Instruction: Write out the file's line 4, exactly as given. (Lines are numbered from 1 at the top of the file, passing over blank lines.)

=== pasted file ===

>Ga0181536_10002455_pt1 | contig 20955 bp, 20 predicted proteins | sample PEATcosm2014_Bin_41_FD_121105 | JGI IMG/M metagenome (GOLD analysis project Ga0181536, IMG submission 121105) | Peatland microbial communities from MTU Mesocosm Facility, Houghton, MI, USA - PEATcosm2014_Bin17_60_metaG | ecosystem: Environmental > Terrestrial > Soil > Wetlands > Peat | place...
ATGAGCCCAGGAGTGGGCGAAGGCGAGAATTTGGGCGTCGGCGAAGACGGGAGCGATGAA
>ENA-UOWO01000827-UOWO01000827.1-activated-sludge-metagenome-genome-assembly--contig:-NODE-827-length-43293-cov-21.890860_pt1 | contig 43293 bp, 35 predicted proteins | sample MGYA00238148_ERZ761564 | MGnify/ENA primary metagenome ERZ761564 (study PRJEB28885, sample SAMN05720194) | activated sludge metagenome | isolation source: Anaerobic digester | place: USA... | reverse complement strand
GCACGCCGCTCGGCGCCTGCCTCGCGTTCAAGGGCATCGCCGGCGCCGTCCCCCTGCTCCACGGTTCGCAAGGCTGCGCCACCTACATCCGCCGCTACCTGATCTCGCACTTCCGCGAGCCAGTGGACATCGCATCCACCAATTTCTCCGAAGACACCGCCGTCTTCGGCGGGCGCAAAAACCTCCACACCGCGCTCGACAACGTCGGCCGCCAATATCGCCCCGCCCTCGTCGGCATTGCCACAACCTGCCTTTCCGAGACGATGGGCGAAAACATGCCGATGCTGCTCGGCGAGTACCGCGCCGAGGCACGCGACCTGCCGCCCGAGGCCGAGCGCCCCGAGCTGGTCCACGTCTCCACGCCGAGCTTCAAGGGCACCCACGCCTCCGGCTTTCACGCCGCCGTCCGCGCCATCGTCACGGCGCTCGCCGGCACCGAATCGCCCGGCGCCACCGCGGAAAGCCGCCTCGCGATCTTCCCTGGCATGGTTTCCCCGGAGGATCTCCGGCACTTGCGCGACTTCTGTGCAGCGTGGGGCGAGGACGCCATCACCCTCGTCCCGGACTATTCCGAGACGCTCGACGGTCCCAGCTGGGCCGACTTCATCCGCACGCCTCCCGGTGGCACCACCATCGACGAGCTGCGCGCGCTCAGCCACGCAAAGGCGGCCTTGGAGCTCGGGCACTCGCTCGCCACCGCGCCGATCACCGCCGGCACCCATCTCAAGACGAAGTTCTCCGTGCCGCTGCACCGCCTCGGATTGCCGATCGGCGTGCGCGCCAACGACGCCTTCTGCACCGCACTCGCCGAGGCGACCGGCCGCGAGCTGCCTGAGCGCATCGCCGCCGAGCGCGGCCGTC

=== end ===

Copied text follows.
GCACGCCGCTCGGCGCCTGCCTCGCGTTCAAGGGCATCGCCGGCGCCGTCCCCCTGCTCCACGGTTCGCAAGGCTGCGCCACCTACATCCGCCGCTACCTGATCTCGCACTTCCGCGAGCCAGTGGACATCGCATCCACCAATTTCTCCGAAGACACCGCCGTCTTCGGCGGGCGCAAAAACCTCCACACCGCGCTCGACAACGTCGGCCGCCAATATCGCCCCGCCCTCGTCGGCATTGCCACAACCTGCCTTTCCGAGACGATGGGCGAAAACATGCCGATGCTGCTCGGCGAGTACCGCGCCGAGGCACGCGACCTGCCGCCCGAGGCCGAGCGCCCCGAGCTGGTCCACGTCTCCACGCCGAGCTTCAAGGGCACCCACGCCTCCGGCTTTCACGCCGCCGTCCGCGCCATCGTCACGGCGCTCGCCGGCACCGAATCGCCCGGCGCCACCGCGGAAAGCCGCCTCGCGATCTTCCCTGGCATGGTTTCCCCGGAGGATCTCCGGCACTTGCGCGACTTCTGTGCAGCGTGGGGCGAGGACGCCATCACCCTCGTCCCGGACTATTCCGAGACGCTCGACGGTCCCAGCTGGGCCGACTTCATCCGCACGCCTCCCGGTGGCACCACCATCGACGAGCTGCGCGCGCTCAGCCACGCAAAGGCGGCCTTGGAGCTCGGGCACTCGCTCGCCACCGCGCCGATCACCGCCGGCACCCATCTCAAGACGAAGTTCTCCGTGCCGCTGCACCGCCTCGGATTGCCGATCGGCGTGCGCGCCAACGACGCCTTCTGCACCGCACTCGCCGAGGCGACCGGCCGCGAGCTGCCTGAGCGCATCGCCGCCGAGCGCGGCCGTC